?he Impossible Planet?is the first of a two-part story (thankfully promising a lot more than the recent disappointing Cybermen two-parter) and as a consequence the story has time and room to breathe and the situation can develop at a less breakneck pace than usual. The pre-publicity for the story promised ?ne of the most terrifying episodes of DOCTOR WHO of all time?and while I? far too old to be terrified of anything these days (except very large spiders) it? plain to see that there? plenty here which could give serious jitters to those of a nervous disposition. The Ood themselves are an impressive creation, humanoid aliens with quivering, frond-like mouths and unpleasant to look at but they?e still just men in rubber masks; the real chills here are from the hidden threat, the mysterious force buried underground which reaches up into the base, manipulates the machinery and possesses their personnel. The voice of the Beast, the imprisoned creature struggling to break free, is played by Gabriel Woolf, best-known to long-term fans as Sutekh in the 1975 yarn ?yramids of Mars? His rich stentorian tone gives the Beast a terrifying edge and the scene where the disembodied voice communicates (and later possesses) archaeologist Toby Zed (Thorp) is pretty hair-raising. Equally nasty is the scene where Toby, totally under the power of the Beast, his eyes blazing red, his face covered in hieroglyphs, steps out onto the windswept planet? surface (the best use of a quarry location in DOCTOR WHO history!) kills the lovely Scooti by depressuring the Base and sending her out into the void of space.

?he Impossible Planet?wears its influences quote proudly. This is part ALIEN, part EVENT HORIZON and there? even a little bit of OUTLAND thrown into the mix. The Mill? special effects reach a new standard here; the planetscape and Black Hole effects are bettered only by the frankly gob-smacking scenes where the Doctor and Ida, in full spacesuits, travel down the borehole to the vast chamber below where alien artefacts and carvings tower above them and where a massive metal portal leads down to something which may be very nasty indeed. We?e reaching the point now where, visually at least, DOCTOR WHO is easily the equal of your bog-standard Hollywood blockbuster and, of course, DOCTOR WHO had the added benefit of clever, witty scripts ?always a bonus.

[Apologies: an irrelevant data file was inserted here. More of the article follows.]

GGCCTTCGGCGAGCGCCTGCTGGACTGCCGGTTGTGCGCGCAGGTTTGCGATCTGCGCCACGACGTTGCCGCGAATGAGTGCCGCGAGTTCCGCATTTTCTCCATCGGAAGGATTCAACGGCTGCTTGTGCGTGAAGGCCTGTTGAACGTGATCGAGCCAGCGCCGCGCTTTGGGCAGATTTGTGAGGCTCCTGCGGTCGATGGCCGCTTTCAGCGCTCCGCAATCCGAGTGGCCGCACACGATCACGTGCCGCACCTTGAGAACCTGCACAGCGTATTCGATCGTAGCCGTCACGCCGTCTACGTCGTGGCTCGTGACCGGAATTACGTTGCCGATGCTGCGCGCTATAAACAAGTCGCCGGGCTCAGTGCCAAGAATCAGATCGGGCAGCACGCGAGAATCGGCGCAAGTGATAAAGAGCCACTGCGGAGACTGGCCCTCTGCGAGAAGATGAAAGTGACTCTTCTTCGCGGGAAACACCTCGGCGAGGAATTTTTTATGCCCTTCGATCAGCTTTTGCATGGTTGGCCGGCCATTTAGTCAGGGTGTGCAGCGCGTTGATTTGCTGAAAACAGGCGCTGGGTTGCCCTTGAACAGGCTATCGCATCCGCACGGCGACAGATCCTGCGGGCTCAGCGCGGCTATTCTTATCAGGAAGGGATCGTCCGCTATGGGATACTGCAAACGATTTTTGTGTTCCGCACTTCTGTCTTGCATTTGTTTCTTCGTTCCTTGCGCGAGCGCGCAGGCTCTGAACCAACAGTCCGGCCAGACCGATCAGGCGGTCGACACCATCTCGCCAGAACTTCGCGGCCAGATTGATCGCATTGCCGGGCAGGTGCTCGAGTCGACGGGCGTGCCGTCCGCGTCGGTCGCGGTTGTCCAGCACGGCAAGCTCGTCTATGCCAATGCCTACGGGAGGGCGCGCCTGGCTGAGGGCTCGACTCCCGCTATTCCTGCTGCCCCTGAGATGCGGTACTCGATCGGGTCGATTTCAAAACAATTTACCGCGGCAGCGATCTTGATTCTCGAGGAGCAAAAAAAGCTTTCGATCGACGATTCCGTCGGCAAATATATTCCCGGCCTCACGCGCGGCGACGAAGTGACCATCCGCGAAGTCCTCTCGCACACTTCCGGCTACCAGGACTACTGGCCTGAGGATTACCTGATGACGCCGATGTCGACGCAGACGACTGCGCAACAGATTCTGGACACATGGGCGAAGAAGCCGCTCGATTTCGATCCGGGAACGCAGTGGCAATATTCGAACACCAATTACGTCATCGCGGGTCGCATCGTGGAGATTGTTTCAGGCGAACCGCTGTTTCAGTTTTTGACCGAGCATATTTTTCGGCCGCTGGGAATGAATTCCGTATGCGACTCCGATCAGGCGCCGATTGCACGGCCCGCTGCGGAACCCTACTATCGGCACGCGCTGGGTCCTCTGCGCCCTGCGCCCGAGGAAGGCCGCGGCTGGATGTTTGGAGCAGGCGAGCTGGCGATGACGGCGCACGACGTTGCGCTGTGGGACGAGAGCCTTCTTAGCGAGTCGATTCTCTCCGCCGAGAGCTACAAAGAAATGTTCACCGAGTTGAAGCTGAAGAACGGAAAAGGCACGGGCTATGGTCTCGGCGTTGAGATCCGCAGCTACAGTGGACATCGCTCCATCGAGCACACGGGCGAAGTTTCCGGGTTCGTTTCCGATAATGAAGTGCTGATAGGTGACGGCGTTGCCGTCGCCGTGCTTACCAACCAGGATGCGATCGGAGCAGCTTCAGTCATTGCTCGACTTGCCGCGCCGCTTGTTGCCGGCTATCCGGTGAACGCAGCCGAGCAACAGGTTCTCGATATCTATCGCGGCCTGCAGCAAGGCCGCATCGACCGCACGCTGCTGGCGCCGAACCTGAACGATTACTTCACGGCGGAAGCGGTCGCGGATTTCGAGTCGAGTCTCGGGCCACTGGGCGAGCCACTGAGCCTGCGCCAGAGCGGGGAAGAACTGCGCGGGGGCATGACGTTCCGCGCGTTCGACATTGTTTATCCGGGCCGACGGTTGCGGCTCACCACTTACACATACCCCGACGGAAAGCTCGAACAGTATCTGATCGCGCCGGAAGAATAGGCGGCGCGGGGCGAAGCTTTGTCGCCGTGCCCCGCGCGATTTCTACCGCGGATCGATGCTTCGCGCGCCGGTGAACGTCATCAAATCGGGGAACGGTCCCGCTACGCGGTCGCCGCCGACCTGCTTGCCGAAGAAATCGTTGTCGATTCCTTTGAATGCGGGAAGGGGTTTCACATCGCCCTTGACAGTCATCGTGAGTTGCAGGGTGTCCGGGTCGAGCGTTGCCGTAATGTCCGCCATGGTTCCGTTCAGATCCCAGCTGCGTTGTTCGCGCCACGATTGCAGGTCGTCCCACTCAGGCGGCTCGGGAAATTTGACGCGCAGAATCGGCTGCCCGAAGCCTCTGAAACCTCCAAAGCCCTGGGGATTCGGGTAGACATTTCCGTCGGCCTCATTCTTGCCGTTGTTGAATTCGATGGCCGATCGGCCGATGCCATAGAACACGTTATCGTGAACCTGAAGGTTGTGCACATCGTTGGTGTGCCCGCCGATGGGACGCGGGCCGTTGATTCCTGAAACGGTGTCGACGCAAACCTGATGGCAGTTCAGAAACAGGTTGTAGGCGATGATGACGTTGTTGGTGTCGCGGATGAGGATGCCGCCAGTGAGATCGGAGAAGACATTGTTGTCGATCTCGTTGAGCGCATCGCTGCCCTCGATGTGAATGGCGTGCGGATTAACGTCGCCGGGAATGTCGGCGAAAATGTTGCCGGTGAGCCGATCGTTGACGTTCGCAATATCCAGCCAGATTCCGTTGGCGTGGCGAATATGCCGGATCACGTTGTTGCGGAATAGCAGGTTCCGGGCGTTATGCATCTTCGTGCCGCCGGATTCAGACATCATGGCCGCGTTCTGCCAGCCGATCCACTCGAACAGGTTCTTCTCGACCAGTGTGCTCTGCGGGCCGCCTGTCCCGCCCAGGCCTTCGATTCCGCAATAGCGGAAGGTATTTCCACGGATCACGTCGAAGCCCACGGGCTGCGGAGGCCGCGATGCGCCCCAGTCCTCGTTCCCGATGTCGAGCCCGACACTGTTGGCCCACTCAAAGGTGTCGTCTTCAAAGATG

Pretty much your pitch-perfect modern DOCTOR WHO episode, the only real room for improvement might still be in a slight fine-tuning in the still-too-cocky-for-their-own-good Doctor/Rose relationship. Oddly (or even Oodly) this has been the only real problem with this second series; Tennant is generally excellent but tends to overplay the wackiness sometimes, Billie Piper? only now beginning to find the warmth of her character again after a string of episodes where she was little more than spoilt, petulant brat. The smugness is still there, the sense that the Doctor and Rose, this starstruck pair of intergalactic lovers, can do what they want, where and when they want; it? been suggested that they?e heading for a fall. I have to say it can? come soon enough for me. It? also a shame that, despite the confrontation scene in ?chool Reunion?where the Doctor implied that their little romance was doomed by virtue of the Doctor? status as an ageless Time lord, they?e still barrelling around the Universe like lovestruck teenagers with Rose still under the impression that he? the man of her dreams. Tonal criticisms, really, and ones which do nothing to diminish the raw power of ?he Impossible Planet? an episode which gives DOCTOR WHO back its guts and gives its audience a genuine excuse for scurrying back behind the sofa.